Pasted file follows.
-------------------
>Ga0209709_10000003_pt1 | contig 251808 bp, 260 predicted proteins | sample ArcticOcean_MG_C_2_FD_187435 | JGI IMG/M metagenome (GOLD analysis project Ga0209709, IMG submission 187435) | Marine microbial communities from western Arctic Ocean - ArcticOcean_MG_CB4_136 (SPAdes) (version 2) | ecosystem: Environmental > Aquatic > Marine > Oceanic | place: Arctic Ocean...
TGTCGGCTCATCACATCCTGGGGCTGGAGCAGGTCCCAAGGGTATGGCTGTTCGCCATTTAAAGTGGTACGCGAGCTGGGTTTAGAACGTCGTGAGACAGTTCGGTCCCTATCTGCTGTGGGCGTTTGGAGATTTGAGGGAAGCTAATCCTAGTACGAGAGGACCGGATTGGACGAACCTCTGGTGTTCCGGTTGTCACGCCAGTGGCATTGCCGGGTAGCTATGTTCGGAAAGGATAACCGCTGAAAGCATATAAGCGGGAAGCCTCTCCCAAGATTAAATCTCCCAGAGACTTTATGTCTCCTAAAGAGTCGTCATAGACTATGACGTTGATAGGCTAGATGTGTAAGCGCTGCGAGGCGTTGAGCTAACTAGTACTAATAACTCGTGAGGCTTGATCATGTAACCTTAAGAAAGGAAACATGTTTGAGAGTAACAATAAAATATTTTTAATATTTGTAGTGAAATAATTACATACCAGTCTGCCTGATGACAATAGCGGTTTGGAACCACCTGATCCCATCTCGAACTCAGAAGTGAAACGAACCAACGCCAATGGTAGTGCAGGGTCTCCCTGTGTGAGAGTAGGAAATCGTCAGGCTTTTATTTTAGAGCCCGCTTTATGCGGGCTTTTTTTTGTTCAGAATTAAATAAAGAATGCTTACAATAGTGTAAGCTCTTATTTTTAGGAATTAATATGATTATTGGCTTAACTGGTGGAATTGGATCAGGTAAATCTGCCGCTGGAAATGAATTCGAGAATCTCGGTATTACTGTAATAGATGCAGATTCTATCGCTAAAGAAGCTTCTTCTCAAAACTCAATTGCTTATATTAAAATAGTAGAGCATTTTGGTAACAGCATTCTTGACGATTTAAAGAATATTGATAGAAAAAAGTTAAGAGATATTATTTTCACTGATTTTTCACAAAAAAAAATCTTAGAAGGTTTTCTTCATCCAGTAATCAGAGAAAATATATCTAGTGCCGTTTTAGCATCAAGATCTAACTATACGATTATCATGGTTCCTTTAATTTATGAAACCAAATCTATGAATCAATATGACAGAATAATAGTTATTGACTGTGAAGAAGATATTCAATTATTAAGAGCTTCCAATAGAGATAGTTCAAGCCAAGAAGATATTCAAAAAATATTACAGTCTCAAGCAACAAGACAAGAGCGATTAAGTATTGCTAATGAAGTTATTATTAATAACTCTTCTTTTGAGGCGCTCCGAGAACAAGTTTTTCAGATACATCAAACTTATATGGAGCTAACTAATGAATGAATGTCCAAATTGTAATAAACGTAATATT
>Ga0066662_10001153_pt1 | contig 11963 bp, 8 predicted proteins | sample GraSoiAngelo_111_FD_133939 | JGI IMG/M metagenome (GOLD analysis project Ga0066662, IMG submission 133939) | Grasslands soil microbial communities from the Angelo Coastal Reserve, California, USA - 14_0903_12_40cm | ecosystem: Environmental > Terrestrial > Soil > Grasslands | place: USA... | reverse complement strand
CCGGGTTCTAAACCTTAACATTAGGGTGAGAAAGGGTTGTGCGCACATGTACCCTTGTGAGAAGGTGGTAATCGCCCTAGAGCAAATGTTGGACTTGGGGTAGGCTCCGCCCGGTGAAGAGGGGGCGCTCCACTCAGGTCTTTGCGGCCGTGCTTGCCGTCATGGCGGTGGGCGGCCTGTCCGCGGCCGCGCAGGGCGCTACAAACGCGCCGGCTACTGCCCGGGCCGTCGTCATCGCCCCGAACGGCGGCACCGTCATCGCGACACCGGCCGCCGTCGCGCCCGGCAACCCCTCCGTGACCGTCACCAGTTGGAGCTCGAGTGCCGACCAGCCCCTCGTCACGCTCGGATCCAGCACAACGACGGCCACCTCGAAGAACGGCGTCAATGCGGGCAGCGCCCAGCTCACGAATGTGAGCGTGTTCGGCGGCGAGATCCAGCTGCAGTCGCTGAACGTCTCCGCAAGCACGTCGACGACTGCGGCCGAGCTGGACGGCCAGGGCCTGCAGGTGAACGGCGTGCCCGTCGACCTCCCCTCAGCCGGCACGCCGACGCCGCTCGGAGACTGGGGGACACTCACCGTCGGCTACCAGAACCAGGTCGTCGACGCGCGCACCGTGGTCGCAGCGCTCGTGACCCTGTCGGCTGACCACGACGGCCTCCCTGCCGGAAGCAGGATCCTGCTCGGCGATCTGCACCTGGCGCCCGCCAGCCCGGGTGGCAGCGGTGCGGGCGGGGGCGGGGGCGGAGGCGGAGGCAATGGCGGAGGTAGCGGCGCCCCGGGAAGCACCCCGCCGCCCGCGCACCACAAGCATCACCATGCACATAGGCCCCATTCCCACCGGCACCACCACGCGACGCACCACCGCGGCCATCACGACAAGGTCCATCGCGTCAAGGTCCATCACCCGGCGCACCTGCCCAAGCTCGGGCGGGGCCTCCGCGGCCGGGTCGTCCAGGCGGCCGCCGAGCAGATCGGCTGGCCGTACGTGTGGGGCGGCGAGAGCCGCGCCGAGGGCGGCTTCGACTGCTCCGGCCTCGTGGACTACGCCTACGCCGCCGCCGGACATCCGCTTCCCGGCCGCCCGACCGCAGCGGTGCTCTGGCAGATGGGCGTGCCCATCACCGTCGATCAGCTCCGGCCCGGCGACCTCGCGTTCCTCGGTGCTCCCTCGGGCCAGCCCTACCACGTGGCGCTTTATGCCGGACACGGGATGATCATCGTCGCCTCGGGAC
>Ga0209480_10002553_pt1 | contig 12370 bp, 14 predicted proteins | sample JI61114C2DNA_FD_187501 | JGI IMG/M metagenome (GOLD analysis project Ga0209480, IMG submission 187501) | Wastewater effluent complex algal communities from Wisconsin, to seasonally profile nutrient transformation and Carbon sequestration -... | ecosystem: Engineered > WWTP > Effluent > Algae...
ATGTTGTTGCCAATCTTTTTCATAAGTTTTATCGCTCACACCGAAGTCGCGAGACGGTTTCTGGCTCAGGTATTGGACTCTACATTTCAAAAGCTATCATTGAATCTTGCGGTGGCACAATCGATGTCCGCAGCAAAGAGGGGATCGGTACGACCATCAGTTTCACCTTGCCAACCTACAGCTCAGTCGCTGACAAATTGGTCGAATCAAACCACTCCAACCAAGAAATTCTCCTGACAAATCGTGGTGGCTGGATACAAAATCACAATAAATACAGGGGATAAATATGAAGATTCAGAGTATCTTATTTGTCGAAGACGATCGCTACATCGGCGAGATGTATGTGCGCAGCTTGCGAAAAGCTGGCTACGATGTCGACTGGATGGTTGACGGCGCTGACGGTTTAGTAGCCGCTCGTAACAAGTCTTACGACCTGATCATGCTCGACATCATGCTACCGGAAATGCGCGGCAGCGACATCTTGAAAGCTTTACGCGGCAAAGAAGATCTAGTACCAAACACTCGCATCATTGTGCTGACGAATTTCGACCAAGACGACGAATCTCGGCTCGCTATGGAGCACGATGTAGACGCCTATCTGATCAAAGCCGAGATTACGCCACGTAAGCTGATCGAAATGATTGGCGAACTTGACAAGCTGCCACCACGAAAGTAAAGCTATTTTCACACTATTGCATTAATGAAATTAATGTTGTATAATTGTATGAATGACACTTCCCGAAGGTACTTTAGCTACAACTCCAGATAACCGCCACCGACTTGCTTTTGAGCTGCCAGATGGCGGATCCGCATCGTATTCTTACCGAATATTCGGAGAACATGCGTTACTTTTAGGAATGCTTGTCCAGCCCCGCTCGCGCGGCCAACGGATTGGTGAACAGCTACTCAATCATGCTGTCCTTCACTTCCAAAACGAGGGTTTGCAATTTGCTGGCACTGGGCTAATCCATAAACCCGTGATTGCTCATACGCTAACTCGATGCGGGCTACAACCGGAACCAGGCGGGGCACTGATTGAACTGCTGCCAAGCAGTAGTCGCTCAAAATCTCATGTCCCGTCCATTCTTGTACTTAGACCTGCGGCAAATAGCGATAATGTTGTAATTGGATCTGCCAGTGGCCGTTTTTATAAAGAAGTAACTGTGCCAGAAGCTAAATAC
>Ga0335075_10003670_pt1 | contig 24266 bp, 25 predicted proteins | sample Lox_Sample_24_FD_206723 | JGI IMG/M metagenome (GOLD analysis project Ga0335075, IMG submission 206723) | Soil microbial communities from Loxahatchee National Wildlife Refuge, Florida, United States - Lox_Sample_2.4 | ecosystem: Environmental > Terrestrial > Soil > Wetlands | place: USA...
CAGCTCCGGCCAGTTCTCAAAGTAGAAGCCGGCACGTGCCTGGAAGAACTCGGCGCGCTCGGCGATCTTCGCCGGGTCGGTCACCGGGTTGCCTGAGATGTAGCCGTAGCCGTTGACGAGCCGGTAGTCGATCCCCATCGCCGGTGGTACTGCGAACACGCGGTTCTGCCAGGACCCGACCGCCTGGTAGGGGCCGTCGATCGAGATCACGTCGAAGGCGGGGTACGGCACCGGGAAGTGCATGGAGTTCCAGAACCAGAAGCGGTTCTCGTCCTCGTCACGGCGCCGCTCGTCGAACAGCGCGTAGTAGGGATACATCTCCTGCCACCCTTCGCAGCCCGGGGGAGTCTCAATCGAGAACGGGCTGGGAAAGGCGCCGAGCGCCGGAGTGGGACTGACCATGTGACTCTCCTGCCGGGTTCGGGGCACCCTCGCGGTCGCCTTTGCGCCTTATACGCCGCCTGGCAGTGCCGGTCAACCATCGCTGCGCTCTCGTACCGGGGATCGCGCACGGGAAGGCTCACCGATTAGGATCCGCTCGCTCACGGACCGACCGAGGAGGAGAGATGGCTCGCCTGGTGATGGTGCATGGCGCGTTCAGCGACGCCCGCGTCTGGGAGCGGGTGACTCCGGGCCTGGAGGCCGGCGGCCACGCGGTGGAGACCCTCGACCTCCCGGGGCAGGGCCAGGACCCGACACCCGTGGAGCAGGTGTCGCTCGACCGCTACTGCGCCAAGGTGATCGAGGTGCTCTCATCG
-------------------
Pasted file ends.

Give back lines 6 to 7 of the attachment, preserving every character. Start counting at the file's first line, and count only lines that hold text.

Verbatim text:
ATGTTGTTGCCAATCTTTTTCATAAGTTTTATCGCTCACACCGAAGTCGCGAGACGGTTTCTGGCTCAGGTATTGGACTCTACATTTCAAAAGCTATCATTGAATCTTGCGGTGGCACAATCGATGTCCGCAGCAAAGAGGGGATCGGTACGACCATCAGTTTCACCTTGCCAACCTACAGCTCAGTCGCTGACAAATTGGTCGAATCAAACCACTCCAACCAAGAAATTCTCCTGACAAATCGTGGTGGCTGGATACAAAATCACAATAAATACAGGGGATAAATATGAAGATTCAGAGTATCTTATTTGTCGAAGACGATCGCTACATCGGCGAGATGTATGTGCGCAGCTTGCGAAAAGCTGGCTACGATGTCGACTGGATGGTTGACGGCGCTGACGGTTTAGTAGCCGCTCGTAACAAGTCTTACGACCTGATCATGCTCGACATCATGCTACCGGAAATGCGCGGCAGCGACATCTTGAAAGCTTTACGCGGCAAAGAAGATCTAGTACCAAACACTCGCATCATTGTGCTGACGAATTTCGACCAAGACGACGAATCTCGGCTCGCTATGGAGCACGATGTAGACGCCTATCTGATCAAAGCCGAGATTACGCCACGTAAGCTGATCGAAATGATTGGCGAACTTGACAAGCTGCCACCACGAAAGTAAAGCTATTTTCACACTATTGCATTAATGAAATTAATGTTGTATAATTGTATGAATGACACTTCCCGAAGGTACTTTAGCTACAACTCCAGATAACCGCCACCGACTTGCTTTTGAGCTGCCAGATGGCGGATCCGCATCGTATTCTTACCGAATATTCGGAGAACATGCGTTACTTTTAGGAATGCTTGTCCAGCCCCGCTCGCGCGGCCAACGGATTGGTGAACAGCTACTCAATCATGCTGTCCTTCACTTCCAAAACGAGGGTTTGCAATTTGCTGGCACTGGGCTAATCCATAAACCCGTGATTGCTCATACGCTAACTCGATGCGGGCTACAACCGGAACCAGGCGGGGCACTGATTGAACTGCTGCCAAGCAGTAGTCGCTCAAAATCTCATGTCCCGTCCATTCTTGTACTTAGACCTGCGGCAAATAGCGATAATGTTGTAATTGGATCTGCCAGTGGCCGTTTTTATAAAGAAGTAACTGTGCCAGAAGCTAAATAC
>Ga0335075_10003670_pt1 | contig 24266 bp, 25 predicted proteins | sample Lox_Sample_24_FD_206723 | JGI IMG/M metagenome (GOLD analysis project Ga0335075, IMG submission 206723) | Soil microbial communities from Loxahatchee National Wildlife Refuge, Florida, United States - Lox_Sample_2.4 | ecosystem: Environmental > Terrestrial > Soil > Wetlands | place: USA...